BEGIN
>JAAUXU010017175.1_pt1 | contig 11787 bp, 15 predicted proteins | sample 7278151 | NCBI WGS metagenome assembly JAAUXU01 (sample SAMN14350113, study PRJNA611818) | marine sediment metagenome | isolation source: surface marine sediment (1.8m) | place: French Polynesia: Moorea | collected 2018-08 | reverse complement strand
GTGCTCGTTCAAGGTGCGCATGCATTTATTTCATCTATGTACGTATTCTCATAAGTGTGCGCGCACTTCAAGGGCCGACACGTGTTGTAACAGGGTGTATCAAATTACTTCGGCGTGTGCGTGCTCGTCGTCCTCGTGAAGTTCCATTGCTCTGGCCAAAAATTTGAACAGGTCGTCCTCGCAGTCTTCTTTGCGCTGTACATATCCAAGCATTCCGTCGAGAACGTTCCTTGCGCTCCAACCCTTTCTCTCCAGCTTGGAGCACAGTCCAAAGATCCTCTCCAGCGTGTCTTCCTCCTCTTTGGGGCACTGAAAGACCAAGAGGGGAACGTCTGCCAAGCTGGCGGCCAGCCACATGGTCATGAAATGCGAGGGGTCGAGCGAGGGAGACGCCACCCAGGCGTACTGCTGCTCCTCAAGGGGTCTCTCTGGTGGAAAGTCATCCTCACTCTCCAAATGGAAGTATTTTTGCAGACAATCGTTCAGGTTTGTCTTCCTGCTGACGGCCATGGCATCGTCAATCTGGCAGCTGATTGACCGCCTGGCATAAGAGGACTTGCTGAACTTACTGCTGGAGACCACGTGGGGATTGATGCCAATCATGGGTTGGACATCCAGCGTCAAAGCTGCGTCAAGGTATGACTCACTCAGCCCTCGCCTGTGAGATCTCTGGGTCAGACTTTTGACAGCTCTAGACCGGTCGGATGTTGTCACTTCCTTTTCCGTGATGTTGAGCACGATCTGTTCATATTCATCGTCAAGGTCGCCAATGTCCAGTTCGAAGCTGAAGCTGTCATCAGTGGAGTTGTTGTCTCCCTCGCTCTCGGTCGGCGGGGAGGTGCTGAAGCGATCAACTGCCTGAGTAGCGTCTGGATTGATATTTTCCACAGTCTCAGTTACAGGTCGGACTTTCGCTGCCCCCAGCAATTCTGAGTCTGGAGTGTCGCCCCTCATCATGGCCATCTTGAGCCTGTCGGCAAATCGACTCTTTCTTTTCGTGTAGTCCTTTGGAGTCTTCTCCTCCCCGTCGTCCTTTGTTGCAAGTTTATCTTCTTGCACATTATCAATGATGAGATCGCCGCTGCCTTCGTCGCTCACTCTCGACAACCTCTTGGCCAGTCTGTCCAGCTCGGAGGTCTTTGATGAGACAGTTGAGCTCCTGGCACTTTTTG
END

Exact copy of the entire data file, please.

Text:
>JAAUXU010017175.1_pt1 | contig 11787 bp, 15 predicted proteins | sample 7278151 | NCBI WGS metagenome assembly JAAUXU01 (sample SAMN14350113, study PRJNA611818) | marine sediment metagenome | isolation source: surface marine sediment (1.8m) | place: French Polynesia: Moorea | collected 2018-08 | reverse complement strand
GTGCTCGTTCAAGGTGCGCATGCATTTATTTCATCTATGTACGTATTCTCATAAGTGTGCGCGCACTTCAAGGGCCGACACGTGTTGTAACAGGGTGTATCAAATTACTTCGGCGTGTGCGTGCTCGTCGTCCTCGTGAAGTTCCATTGCTCTGGCCAAAAATTTGAACAGGTCGTCCTCGCAGTCTTCTTTGCGCTGTACATATCCAAGCATTCCGTCGAGAACGTTCCTTGCGCTCCAACCCTTTCTCTCCAGCTTGGAGCACAGTCCAAAGATCCTCTCCAGCGTGTCTTCCTCCTCTTTGGGGCACTGAAAGACCAAGAGGGGAACGTCTGCCAAGCTGGCGGCCAGCCACATGGTCATGAAATGCGAGGGGTCGAGCGAGGGAGACGCCACCCAGGCGTACTGCTGCTCCTCAAGGGGTCTCTCTGGTGGAAAGTCATCCTCACTCTCCAAATGGAAGTATTTTTGCAGACAATCGTTCAGGTTTGTCTTCCTGCTGACGGCCATGGCATCGTCAATCTGGCAGCTGATTGACCGCCTGGCATAAGAGGACTTGCTGAACTTACTGCTGGAGACCACGTGGGGATTGATGCCAATCATGGGTTGGACATCCAGCGTCAAAGCTGCGTCAAGGTATGACTCACTCAGCCCTCGCCTGTGAGATCTCTGGGTCAGACTTTTGACAGCTCTAGACCGGTCGGATGTTGTCACTTCCTTTTCCGTGATGTTGAGCACGATCTGTTCATATTCATCGTCAAGGTCGCCAATGTCCAGTTCGAAGCTGAAGCTGTCATCAGTGGAGTTGTTGTCTCCCTCGCTCTCGGTCGGCGGGGAGGTGCTGAAGCGATCAACTGCCTGAGTAGCGTCTGGATTGATATTTTCCACAGTCTCAGTTACAGGTCGGACTTTCGCTGCCCCCAGCAATTCTGAGTCTGGAGTGTCGCCCCTCATCATGGCCATCTTGAGCCTGTCGGCAAATCGACTCTTTCTTTTCGTGTAGTCCTTTGGAGTCTTCTCCTCCCCGTCGTCCTTTGTTGCAAGTTTATCTTCTTGCACATTATCAATGATGAGATCGCCGCTGCCTTCGTCGCTCACTCTCGACAACCTCTTGGCCAGTCTGTCCAGCTCGGAGGTCTTTGATGAGACAGTTGAGCTCCTGGCACTTTTTG